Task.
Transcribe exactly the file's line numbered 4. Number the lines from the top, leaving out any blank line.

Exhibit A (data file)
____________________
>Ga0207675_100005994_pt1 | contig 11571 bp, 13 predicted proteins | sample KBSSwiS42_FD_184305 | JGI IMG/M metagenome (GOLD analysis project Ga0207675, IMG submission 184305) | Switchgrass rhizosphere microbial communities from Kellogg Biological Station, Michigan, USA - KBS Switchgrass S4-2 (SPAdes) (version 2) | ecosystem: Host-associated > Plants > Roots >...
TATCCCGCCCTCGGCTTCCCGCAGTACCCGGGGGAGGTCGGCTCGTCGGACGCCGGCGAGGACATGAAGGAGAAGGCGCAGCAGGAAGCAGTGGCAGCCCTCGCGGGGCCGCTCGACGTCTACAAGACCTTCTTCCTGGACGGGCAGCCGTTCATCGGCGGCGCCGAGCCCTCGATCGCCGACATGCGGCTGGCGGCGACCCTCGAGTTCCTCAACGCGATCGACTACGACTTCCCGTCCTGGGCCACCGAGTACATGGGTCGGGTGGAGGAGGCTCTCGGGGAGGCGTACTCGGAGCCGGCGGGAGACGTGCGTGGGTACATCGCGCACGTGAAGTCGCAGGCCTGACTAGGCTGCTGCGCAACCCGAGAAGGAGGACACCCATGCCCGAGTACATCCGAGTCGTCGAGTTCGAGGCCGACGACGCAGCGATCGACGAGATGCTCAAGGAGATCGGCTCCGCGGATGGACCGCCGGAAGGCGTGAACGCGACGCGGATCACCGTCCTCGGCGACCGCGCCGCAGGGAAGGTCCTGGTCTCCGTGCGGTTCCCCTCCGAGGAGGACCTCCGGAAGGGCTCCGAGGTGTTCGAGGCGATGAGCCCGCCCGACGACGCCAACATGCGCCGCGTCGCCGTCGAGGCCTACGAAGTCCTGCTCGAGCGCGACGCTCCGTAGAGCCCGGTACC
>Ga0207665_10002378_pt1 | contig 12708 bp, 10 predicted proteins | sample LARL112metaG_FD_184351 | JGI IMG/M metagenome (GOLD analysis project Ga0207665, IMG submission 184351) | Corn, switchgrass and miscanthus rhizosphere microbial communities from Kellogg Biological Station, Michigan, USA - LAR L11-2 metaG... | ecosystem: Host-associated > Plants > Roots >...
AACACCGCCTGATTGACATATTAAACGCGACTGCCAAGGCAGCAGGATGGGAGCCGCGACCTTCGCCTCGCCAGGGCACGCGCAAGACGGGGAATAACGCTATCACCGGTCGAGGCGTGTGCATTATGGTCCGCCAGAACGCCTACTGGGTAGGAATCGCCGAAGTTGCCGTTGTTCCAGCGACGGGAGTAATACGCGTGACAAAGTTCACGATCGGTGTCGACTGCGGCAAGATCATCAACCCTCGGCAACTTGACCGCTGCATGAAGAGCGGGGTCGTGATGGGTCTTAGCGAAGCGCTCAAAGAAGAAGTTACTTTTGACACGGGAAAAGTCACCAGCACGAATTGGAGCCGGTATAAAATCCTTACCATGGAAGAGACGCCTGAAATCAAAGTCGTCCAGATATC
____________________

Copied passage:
AACACCGCCTGATTGACATATTAAACGCGACTGCCAAGGCAGCAGGATGGGAGCCGCGACCTTCGCCTCGCCAGGGCACGCGCAAGACGGGGAATAACGCTATCACCGGTCGAGGCGTGTGCATTATGGTCCGCCAGAACGCCTACTGGGTAGGAATCGCCGAAGTTGCCGTTGTTCCAGCGACGGGAGTAATACGCGTGACAAAGTTCACGATCGGTGTCGACTGCGGCAAGATCATCAACCCTCGGCAACTTGACCGCTGCATGAAGAGCGGGGTCGTGATGGGTCTTAGCGAAGCGCTCAAAGAAGAAGTTACTTTTGACACGGGAAAAGTCACCAGCACGAATTGGAGCCGGTATAAAATCCTTACCATGGAAGAGACGCCTGAAATCAAAGTCGTCCAGATATC